In the Greek language, Odysseus’ name means, “full of wrath.” Interestingly, his cunning, wit, and hubris are most often discussed, and very rarely do we find mention of his anger. Poseidon, on the other hand, rages against Odysseus because he blinded Poseidon’s son, Polyphemus. This deed and similar feats raise Odysseus in the esteem of the listeners during Homer’s time period. Applying this epic to today’s standards, however, brings new issues. Early Christian faith classified sins into seven different categories*, and this view has perpetuated throughout the following centuries until it is so ingrained in our culture that it becomes a shock to read through an open and sensual society such as the Greeks’. Looking at these characters through the lens of modern day ethics becomes a breathtaking view into ancient Greek society’s moral standards. How much have societal morals truly changed in light of right vs. wrong?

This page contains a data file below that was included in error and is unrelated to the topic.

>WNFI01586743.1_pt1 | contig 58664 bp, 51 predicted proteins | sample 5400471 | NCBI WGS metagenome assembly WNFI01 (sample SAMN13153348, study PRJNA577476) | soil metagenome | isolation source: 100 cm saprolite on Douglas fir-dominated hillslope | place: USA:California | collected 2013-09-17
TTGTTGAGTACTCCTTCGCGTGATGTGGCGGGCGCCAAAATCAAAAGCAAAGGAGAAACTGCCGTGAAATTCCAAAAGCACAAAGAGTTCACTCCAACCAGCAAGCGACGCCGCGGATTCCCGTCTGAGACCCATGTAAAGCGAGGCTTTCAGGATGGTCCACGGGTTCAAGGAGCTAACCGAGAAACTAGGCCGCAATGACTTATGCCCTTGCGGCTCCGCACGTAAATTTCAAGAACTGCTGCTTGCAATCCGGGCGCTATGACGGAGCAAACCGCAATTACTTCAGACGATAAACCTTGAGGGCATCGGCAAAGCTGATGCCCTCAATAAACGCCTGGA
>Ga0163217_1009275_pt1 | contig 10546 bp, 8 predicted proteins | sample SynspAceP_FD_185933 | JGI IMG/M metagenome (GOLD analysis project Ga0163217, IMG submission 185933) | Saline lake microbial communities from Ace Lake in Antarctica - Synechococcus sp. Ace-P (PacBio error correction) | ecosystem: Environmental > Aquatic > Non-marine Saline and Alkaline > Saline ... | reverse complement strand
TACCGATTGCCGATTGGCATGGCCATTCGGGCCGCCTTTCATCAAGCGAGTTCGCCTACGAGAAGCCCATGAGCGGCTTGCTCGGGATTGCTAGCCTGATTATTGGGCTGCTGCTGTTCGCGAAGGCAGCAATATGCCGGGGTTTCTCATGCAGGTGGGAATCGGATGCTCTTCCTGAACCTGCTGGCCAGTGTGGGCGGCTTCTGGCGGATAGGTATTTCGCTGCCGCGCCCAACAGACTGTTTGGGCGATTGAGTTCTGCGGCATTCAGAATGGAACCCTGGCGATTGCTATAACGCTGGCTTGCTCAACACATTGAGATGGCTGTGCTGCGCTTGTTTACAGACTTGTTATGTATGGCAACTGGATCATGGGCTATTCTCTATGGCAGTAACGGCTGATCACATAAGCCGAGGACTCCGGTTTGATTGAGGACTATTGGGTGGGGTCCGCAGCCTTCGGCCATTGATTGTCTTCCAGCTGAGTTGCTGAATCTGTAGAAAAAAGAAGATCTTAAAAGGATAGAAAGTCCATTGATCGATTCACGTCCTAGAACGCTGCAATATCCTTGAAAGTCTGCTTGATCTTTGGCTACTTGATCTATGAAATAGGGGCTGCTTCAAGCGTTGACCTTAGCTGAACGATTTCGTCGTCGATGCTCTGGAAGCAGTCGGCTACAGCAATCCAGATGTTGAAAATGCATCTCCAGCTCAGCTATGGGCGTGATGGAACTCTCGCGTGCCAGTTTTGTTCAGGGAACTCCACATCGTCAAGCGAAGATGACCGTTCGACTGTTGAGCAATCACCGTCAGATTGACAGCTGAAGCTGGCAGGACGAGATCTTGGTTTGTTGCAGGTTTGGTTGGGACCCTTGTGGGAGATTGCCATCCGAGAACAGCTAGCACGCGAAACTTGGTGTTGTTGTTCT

Let’s take the Cyclops instance, for example: a man-eating beast with one eye is an unacceptable personage under any circumstances, and to either audience, today or ancient Greece, it’s an abominable image. Hence, when Odysseus, in desperation, skewers and blinds Polyphemus, setting up an almost-comical scene with this great oaf that “fuddle[s]” and “flush[es],” and whose “‘Nohbdy, Nohbdy’s tricked me, Nohbdy’s ruined me!’” draws laughter from both Odysseus and any audience. Consider, though, if Odysseus’ actions are justifiable, and if so, by what morals? Continue reading